Non-Affiliated Training Requirements

All members of the research team, including non-University of Arizona affiliated personnel, are expected to complete online training prior to conducting any activities involving human subjects research. Collaborators and investigators overseen by the University of Arizona IRB through a collaborative Institutional Agreement must have valid human subjects training. Refer to our Single IRB Review guidance for more information. The IRB will not approve protocols in which study personnel do not have current, completed human subjects training. The University of Arizona IRB will accept one of the following three methods of training for personnel engaged in research whom are not affiliated with the University of Arizona:

  • CITI Human Research Training;
  • OHRP Human Research Training; or
  • Community Partnered Research Ethics Training

It is the responsibility of the University of Arizona investigator to document in the IRB Application which training method will be used for personnel not affiliated with the University of Arizona.

If personnel not affiliated with the University of Arizona have already completed CITI human research training through another institution, that training will be accepted in lieu of the University of Arizona's human subjects training. Investigators must submit a completion certification, including a list of the training modules, for comparison. The HSPP reserves the right to require individuals to take additional training if their current training is deemed not to be acceptable.

If personnel not affiliated with the University of Arizona have never completed human research training, they can complete the University of Arizona CITI Human Research Training for free. If you are prompted to pay for training, please STOP and contact the HSPP for further instructions. For non-UA affiliated personnel who wish to complete UA CITI training, please contact the HSPP at vpr-irb@arizona.edu to either set up an account within CITI or to affiliate with the University of Arizona within CITI.

Lastly, if the project involves Native Americans, all research personnel on the project will be required to take the University of Arizona CITI course on Native American research. This is a separate training course in which the research personnel will need to enroll. 

Personnel not affiliated with the University of Arizona may also complete the Office of Human Research Protection’s (OHRP) Human Research Protection Training. This training program is free and accessible to the public. A printable completion certificate is available at the conclusion of the lesson so personnel can document completion for their records. If this training modality will be used for non-UA affiliated personnel, investigators must submit a copy of this completion certificate for training verification.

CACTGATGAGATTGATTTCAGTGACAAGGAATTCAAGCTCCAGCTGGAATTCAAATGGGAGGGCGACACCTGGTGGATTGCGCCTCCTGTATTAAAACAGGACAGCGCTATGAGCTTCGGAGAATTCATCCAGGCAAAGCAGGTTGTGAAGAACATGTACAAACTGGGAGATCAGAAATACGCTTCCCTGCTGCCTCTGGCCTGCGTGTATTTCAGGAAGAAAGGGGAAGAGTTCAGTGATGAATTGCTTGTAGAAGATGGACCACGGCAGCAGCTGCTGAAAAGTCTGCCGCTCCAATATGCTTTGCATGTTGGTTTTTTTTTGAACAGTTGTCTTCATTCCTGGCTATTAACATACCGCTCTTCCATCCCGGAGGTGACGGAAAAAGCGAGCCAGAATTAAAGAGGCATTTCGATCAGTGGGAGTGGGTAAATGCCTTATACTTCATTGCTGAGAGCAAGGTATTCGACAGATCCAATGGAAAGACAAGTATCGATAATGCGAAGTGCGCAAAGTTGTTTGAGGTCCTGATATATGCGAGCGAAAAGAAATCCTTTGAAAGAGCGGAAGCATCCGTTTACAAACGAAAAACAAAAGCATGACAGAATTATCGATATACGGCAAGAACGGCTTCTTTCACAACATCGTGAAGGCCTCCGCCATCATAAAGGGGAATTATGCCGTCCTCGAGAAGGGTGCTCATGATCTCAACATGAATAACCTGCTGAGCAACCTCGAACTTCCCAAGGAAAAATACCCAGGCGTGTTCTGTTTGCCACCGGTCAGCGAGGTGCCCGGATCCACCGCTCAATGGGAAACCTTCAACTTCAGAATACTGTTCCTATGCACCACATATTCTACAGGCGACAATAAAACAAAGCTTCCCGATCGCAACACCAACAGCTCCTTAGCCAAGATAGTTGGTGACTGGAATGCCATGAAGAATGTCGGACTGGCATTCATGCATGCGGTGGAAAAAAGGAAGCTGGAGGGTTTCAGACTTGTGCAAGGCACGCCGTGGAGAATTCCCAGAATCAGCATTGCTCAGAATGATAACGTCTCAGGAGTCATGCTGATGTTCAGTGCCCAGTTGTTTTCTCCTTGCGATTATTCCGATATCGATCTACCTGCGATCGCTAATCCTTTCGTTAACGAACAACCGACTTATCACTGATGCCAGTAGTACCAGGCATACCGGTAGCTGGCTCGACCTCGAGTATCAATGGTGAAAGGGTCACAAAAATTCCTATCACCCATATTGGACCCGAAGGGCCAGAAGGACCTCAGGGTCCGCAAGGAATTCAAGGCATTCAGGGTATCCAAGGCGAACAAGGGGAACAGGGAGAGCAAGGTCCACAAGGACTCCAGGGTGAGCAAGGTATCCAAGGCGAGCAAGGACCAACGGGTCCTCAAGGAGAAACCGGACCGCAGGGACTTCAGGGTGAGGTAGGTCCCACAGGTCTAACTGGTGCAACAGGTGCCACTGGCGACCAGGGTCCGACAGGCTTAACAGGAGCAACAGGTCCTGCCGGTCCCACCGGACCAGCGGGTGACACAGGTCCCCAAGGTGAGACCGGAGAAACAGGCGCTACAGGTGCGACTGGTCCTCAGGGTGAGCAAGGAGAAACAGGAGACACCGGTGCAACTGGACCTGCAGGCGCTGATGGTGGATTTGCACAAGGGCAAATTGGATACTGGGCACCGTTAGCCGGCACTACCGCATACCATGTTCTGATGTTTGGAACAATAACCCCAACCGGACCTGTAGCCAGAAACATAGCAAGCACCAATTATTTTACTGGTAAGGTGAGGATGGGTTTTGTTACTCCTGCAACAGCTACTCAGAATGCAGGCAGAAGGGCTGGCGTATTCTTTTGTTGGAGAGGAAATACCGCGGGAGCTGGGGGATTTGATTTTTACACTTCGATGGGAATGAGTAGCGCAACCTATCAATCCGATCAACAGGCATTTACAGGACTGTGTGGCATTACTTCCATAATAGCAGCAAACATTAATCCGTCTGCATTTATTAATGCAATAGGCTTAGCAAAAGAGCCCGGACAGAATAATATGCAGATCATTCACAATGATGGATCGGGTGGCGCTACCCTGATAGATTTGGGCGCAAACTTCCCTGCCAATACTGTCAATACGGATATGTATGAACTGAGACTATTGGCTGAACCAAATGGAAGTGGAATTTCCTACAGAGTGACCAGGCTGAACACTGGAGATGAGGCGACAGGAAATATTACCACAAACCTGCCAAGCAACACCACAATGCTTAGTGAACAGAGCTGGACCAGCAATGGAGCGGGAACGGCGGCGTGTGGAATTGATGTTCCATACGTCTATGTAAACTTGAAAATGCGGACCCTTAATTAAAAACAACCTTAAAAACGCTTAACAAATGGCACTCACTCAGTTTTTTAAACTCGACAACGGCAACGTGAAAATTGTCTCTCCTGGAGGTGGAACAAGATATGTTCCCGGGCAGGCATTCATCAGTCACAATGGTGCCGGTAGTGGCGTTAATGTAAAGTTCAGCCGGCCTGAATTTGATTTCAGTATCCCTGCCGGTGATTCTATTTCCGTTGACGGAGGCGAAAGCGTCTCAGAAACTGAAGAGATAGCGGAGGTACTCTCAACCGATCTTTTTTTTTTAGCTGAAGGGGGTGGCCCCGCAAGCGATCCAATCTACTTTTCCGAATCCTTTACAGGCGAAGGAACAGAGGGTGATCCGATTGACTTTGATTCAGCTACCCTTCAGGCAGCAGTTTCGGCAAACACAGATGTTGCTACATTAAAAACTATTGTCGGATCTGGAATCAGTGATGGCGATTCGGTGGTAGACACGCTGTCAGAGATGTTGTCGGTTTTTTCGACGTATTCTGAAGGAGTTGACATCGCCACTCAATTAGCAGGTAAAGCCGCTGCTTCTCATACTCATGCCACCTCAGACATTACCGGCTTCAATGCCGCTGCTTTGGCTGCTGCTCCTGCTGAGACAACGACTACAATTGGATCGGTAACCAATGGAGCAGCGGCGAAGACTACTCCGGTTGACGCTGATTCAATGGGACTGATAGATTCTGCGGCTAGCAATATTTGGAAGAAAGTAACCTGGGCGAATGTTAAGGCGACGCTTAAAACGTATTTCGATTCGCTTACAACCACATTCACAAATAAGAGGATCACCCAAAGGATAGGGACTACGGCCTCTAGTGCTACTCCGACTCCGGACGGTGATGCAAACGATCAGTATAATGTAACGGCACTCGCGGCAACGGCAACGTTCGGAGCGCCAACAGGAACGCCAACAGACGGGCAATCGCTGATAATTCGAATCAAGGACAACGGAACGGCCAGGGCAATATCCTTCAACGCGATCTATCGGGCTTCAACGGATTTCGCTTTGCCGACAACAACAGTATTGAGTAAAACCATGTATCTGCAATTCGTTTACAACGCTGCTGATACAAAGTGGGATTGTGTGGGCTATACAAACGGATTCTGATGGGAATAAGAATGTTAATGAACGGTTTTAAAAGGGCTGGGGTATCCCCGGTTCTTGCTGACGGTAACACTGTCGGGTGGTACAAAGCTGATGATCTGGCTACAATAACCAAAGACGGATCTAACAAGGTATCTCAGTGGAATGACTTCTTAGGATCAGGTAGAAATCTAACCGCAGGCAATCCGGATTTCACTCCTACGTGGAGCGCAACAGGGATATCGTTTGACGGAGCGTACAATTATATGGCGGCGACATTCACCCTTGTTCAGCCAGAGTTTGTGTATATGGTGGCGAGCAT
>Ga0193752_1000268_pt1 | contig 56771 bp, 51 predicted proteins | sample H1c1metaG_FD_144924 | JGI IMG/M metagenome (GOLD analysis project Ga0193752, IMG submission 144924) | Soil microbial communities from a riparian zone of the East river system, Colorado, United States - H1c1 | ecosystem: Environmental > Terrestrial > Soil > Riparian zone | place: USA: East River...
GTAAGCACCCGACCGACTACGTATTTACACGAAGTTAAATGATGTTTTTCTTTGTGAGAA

Community member focused and publicly available training is available through the Community Partnered Research Training. This research ethics training for community partners involved in studies with human subjects was developed by the University of Pittsburgh, the Community PARTners (Community Engagement Core) of the University of Pittsburgh Clinical & Translational Science Institute, in collaboration with the University of Pittsburgh's Institutional Review Board (IRB) and Community Research Advisory Board (CRAB).

This approach has typically been used in instances where the outside investigator is unable to access internet to complete online human subjects training. With this method, the PI develops a training plan using the Community Partnered Research Ethics Training Materials and submits this plan to the UA IRB for review.

In cases where the University of Arizona CITI human subjects training program will not be used, the University of Arizona investigator must submit, as part of the application materials, a description of how they will train the research team. This training is limited to investigators. This training plan should include, at a minimum, the following information:

  • The ethical principles of the Belmont Report (respect for persons, beneficence, and justice);
  • Discussion of informed consent, the process, the conversation, documentation, and a discussion about the non-coercive nature in which informed consent should be obtained;
  • An overview of research with Native American or Indigenous Populations;
  • The roles and responsibilities of an IRB;
  • Privacy and confidentiality during the research procedures, including collection and storage of research data; and
  • General roles and responsibilities of research team members.